Much of the literature on games in education focuses on learning (Begg et al 2005, Gee 2004, Steinkuehler 2004). However, recent research indicates that games can support forms of assessment which are ‘woven directly and invisibly into the fabric of the learning environment’ (Shute and Ke 2012, p 53). In fact, games present themselves as an environment where moments of both summative and formative assessment coexist alongside learning. The players’ stream of activity provides concrete evidence of the constructive interaction that exists between learning and the different functions of assessment. For instance, gaining experience points (XP), levelling up and unlocking badges in games can be considered as forms of summative assessment, as they are effectively a measure of the players’ progress. However and more importantly, during gameplay, players continuously receive immediate feedback (Gee 2005), which informs and adjusts their course of action and thus serves as a formative assessment of play.
Figure 10 Game-Informed Assessment [edited and adapted by S. Bezzina] (Freepik #8 n.d.)
This suggests that a game-informed approach, resulting from the application of gameplay elements and principles of learning found within good game designs, could be naturally extended towards assessment. In fact, one might argue that these principles of learning are indeed principles of learning and assessment, as games bring learning and assessment so close that they become ‘virtually indistinguishable’ (Wilson and Sloane 2000, p 182). As such, this dissertation attempts to inherently extend and shift the notion of game-informed towards assessment, thus defining game-informed assessment. On the basis that games (Gee 2005, Squire 2005) and assessment (Boud 2007, Carless 2007) constitute and support meaningful learning experiences, I coined the term game-informed assessment (GIA) through the constructivist interplay between a game-informed approach to both learning and assessment, which aims to enhance students’ engagement, motivation and ultimately result in learning gains.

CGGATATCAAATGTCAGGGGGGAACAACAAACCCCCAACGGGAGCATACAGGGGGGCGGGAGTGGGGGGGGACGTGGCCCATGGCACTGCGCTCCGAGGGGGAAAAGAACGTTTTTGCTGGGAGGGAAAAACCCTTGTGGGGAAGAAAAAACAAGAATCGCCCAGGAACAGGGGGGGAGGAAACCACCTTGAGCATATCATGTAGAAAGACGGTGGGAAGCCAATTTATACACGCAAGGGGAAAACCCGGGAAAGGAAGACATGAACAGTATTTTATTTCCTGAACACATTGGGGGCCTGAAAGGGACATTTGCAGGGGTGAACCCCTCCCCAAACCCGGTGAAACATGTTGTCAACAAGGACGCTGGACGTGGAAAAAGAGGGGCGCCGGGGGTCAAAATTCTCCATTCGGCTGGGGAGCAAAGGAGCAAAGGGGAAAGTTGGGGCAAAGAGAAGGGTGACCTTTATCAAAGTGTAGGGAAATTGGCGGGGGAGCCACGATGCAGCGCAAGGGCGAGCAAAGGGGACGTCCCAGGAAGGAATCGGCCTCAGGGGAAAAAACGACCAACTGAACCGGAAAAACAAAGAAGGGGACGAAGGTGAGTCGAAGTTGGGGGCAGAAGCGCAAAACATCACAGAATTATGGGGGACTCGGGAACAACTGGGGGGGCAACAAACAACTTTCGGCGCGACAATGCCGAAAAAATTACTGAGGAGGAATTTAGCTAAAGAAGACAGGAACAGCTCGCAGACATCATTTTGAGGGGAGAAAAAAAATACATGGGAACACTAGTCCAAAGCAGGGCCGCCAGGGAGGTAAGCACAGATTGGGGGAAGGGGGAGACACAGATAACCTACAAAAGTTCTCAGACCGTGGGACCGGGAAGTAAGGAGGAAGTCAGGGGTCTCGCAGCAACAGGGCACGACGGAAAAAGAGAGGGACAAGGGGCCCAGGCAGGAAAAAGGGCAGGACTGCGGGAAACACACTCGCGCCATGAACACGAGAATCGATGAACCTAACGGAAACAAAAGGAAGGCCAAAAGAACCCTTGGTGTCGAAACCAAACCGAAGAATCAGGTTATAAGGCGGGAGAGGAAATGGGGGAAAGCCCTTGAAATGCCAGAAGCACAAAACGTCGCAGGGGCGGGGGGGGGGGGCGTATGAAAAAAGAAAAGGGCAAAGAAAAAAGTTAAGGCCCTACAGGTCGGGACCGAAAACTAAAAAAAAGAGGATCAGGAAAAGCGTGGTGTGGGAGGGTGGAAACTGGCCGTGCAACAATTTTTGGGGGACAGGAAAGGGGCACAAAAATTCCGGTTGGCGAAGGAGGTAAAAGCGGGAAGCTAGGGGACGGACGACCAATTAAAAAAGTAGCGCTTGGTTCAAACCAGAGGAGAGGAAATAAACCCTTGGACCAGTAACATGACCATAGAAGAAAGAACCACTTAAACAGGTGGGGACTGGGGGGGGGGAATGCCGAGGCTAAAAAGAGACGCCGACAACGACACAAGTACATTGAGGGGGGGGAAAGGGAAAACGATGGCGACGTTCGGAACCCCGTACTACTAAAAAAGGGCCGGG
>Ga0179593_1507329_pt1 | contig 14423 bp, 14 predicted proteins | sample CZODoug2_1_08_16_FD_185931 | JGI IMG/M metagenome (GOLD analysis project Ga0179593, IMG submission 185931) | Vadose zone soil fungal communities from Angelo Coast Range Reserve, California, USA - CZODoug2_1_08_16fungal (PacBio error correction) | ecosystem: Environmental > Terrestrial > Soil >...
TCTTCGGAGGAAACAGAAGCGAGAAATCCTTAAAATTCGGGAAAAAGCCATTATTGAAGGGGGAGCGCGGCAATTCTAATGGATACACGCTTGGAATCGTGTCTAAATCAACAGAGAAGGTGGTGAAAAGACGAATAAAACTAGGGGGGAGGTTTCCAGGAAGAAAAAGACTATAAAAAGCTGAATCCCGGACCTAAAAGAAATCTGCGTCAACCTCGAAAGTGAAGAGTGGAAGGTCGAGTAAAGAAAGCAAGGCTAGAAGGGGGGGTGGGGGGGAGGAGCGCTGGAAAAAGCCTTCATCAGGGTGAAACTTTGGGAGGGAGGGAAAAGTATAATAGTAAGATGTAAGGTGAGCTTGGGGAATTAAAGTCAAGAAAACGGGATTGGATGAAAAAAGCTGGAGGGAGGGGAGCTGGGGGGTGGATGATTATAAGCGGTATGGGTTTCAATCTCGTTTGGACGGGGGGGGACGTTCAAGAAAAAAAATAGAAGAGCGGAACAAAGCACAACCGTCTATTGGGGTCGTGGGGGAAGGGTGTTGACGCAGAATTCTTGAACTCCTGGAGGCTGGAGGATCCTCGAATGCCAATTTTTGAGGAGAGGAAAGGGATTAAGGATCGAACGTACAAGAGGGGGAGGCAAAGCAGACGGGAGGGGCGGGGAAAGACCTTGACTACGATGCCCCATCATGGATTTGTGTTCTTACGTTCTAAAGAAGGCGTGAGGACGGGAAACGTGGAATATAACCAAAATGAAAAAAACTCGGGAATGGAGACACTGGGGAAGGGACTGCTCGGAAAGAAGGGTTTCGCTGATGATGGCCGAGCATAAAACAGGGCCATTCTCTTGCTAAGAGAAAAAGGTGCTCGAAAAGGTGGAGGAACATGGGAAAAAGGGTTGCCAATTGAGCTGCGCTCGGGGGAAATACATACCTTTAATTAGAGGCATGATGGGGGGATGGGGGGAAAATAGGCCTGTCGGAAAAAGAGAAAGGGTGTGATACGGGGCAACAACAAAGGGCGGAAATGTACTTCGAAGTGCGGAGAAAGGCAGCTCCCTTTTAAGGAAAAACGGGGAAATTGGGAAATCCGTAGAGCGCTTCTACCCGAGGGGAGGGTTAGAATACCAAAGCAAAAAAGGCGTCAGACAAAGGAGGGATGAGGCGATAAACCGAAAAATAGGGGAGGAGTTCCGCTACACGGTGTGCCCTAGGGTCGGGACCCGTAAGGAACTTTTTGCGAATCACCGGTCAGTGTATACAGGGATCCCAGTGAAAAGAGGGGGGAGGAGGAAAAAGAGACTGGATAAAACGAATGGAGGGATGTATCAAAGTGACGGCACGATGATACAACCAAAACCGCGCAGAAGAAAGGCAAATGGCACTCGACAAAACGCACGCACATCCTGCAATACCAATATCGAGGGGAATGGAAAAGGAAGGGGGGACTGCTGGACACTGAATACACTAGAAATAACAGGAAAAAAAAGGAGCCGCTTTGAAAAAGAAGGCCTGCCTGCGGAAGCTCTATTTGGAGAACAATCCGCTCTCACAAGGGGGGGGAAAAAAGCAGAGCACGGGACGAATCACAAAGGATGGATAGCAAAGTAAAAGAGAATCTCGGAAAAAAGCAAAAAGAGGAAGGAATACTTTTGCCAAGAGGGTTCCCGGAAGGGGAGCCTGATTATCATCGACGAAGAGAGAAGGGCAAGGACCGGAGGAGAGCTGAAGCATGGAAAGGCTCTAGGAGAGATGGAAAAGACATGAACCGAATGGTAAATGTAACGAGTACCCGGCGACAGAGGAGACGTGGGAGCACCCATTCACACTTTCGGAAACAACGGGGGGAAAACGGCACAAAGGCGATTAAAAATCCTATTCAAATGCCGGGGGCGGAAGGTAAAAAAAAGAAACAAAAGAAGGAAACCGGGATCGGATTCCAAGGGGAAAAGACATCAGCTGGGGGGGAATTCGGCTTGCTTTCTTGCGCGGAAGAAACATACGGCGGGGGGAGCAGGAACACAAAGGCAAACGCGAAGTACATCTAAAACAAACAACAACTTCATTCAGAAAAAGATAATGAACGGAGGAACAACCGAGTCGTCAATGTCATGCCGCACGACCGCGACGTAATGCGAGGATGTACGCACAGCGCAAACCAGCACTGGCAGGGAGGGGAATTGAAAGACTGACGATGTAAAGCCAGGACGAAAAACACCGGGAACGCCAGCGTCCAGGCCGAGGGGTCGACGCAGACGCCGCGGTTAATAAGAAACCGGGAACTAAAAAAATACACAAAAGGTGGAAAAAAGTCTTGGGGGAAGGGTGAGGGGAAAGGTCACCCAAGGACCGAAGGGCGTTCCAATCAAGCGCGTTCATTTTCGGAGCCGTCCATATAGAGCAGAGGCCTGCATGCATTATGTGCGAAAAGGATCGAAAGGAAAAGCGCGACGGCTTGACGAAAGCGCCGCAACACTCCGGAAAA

The Game-Informed Assessment Framework
On analysing the respective literature in the field of assessment and games studies (as discussed in the previous sections) and through my personal experience of gameplay, 5 guiding principles which distinguish game-informed pedagogies, hence underpinning GIA, are presented in the following framework.
Video 4 The Game-Informed Assessment Framework [created by S. Bezzina]
(download reference pack here)